Councilmember  Kriss Worthington helped draft a local Sierra Club resolution to support the boycott before his election last year. Worthington said Berkeley could lead a national movement for Nigerian rights, just as it helped spearhead the anti-apartheid movement by divesting from South Africa.

Shell Protest Rebuffed - Oil firm promises to clean up image
San Francisco Chronicle, Chronicle Staff and Wire Reports, May 15, 1997

London

Oil giant Shell fended off a motion yesterday from dissident shareholders demanding outside auditors determine whether the oil giant follows its own rules on environmental and social issues.

Shell Vice Chairman John S. Jennings promised to clean up Shell's image, badly tarnished in recent years as it tried to dump an old oil platform into the ocean and later came under intense fire over its investments in Nigeria. "I hope on this occasion you trust me," Jennings told shareholders at the annual meeting.

But the Rev. Christopher Hall, of the Ecumenical Council for Corporate Responsibility, said he might come back next year to try and force Shell to let outsiders examine whether the company goes along with its stated code of business practices around the world.

The dissidents lost by a margin of about 8 to 1.

"There's a sledgehammer here to crack a very small nut, to defeat this resolution," Hall told shareholders. "But this acorn has taken root and the landscape will be transformed."

shell protestThe Royal Dutch/Shell Group of Cos. has had a rough few years on the public relations front, as environmental and human rights groups attacked the oil giant as an irresponsible corporate citizen, raking in profits while people suffer the effects of its oil drilling in remote parts of the Third World.

The company says it is environmentally and socially responsible. Shell says it does not involve itself in local politics and often gets drawn into disputes merely because it is a high-profile target.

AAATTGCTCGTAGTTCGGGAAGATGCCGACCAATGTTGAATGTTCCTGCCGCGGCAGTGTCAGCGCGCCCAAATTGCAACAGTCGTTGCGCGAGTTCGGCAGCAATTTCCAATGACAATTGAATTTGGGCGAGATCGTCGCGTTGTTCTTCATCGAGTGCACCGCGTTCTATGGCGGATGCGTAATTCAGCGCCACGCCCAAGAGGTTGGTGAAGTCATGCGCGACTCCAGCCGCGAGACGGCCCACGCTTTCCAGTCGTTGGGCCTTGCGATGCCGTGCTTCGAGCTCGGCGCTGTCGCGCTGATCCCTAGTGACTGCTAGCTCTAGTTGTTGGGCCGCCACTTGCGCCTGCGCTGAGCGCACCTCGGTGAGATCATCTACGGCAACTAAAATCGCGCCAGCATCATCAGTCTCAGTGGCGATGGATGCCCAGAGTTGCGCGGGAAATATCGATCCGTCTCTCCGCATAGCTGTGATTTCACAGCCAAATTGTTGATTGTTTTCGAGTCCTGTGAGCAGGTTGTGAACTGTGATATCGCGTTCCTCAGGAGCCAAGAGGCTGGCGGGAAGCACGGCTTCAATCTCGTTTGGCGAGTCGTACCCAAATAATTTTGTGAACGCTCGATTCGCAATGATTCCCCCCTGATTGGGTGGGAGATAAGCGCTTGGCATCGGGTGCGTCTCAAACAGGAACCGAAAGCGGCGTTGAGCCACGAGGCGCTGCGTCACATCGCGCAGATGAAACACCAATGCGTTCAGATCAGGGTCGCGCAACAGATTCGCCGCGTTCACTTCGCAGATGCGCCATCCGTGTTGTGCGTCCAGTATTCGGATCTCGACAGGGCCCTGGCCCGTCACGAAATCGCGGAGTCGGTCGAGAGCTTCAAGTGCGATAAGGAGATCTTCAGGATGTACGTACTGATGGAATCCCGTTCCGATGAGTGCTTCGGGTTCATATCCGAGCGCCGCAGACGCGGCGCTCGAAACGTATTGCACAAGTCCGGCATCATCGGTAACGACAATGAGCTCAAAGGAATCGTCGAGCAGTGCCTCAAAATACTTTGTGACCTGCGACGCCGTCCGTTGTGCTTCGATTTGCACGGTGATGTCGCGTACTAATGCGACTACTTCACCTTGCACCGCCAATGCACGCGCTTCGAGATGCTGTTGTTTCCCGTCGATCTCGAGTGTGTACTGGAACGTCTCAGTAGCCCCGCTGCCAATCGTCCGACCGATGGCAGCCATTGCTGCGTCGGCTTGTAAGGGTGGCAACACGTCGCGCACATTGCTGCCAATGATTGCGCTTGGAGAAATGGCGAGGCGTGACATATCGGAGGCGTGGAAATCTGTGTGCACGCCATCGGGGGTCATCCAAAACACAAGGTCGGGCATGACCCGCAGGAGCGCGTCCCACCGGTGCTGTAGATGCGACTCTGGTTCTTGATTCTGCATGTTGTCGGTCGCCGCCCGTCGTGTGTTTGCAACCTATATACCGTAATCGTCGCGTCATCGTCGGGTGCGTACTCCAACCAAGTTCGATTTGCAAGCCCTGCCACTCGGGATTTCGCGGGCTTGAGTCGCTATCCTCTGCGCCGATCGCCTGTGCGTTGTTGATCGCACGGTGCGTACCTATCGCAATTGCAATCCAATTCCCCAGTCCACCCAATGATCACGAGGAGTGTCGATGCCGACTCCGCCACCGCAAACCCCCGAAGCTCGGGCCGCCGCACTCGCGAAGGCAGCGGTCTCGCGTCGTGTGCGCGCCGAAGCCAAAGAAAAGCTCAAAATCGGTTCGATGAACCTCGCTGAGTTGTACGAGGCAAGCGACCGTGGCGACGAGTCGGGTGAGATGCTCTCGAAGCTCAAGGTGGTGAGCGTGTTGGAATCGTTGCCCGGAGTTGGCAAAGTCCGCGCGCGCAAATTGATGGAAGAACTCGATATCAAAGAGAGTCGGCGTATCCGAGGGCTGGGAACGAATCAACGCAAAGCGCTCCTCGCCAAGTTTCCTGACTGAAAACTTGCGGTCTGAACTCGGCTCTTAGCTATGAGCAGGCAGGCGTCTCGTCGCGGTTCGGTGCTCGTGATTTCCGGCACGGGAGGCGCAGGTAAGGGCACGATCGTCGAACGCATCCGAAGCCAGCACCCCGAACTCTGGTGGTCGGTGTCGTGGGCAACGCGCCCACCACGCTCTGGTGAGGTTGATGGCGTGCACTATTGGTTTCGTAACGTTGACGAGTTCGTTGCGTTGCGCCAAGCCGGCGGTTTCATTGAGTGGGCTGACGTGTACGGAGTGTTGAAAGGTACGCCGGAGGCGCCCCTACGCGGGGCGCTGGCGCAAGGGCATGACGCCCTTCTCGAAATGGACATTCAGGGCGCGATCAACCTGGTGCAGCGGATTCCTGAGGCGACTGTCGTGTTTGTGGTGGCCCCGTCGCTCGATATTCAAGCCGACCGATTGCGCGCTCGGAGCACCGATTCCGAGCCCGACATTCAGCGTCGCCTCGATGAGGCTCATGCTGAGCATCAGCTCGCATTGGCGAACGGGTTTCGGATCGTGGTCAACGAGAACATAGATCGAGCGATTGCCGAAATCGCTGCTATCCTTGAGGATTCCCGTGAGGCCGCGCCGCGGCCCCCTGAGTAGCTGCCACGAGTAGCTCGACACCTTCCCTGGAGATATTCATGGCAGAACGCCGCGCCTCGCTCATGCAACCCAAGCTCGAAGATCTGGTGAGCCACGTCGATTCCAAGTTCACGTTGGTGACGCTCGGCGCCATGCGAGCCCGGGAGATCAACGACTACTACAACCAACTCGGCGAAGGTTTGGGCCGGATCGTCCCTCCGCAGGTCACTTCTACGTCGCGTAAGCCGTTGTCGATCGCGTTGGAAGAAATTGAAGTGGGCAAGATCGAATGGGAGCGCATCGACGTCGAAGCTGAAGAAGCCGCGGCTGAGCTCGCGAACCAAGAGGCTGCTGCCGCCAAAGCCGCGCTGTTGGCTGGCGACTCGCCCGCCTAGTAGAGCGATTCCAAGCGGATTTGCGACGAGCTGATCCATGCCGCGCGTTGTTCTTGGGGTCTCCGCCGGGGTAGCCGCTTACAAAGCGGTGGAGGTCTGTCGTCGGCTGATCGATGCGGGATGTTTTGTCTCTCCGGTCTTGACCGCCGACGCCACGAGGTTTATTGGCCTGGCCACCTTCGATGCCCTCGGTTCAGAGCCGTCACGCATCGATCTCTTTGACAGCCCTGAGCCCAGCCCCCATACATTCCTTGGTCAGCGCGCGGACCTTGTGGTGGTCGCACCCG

"A lot of newspapers have been sold on a lot of articles, and a lot of television programs have been made," Jennings said, charging that many of Shell's critics are "ill-informed and sometimes wrong."

Locally, two California groups published what they called an "Independent Annual Report" on Royal Dutch-Shell. It showed flames shooting from a natural gas well, the yellow-and-red Shell logo drenched in blood and three silhouettes of people being hanged.

Protesters handed out literature at the corner of Ashby and San Pablo avenues in Berkeley yesterday morning. Outside the Shell meeting in London, activists beat drum waved anti-Shell signs and chanted  "No blood for oil! People no profits!"

The barrage of criticism intensified  in November 1995 when Nigerian authorities hanged  environmentalist and playwright  Ken Saro-Wiwa and eight other activists who had opposed the way Shell has conducted  business in the Ogoniland region of southeastern Nigeria.

Marc Breindel, Berkeley Voice, July 17, 1997
City boycotting those who do business with Nigeria

Nigerian oil will not power city cars until the West African nation's military dictatorship ends, the City Council decided unanimously Tuesday night.

"I'm overwhelmed with happiness," Free Nigeria Movement President Tunde said after the vote. "Berkeley is the place where awareness arises from ...This is one more big blow to the dictator."

The boycott of all companies that do business with Nigeria comes at some cost to the city, especially when combined with similar actions involving Burma and Tibet. Almost no large oil producer stands in good stead with Berkeley anymore, making it increasingly difficult to fill city gas tanks.

"It's starting to have quite an effect on our ability to make purchases," City Manager Jim Keene said.

At Keene's recommendation, the City Council temporarily exempted from the boycott Chevron credit cards already held by staff. Keene will return in three months to offer alternatives, but warned that "There's always the possibility that when I come back with my report there may be no good alternative to Chevron."

Exxon is the only major gasoline company from which Berkeley may now buy gas, Keene said. He reminded the council that Exxon has not won accolades from environmentalists, especially since the wreck of the oil tanker Valdez.

"Off-brand gasoline ... may be of a lower quality," Keene reported. ...There is the potential for damage to fleet engines and other equipment which increases downtime of the vehicles and the cost of maintenance and repair."

Councilmember Dona Spring took Keene's warnings in stride: "I think it does point to the fact that we need to decrease our dependence on fossil fuel ... I'm glad that the city has started converting to (alternative energy sources), and I'd like to see more conversion taking place.

Another potential expense of the Nigeria boycott is the cost of keeping track of which companies are doing business with Nigeria. Fellow boycott subscribers are pooling resources for a Nigeria/Burma database which will cost about $15,000; Keene estimated Berkeley's share at up to $2,000.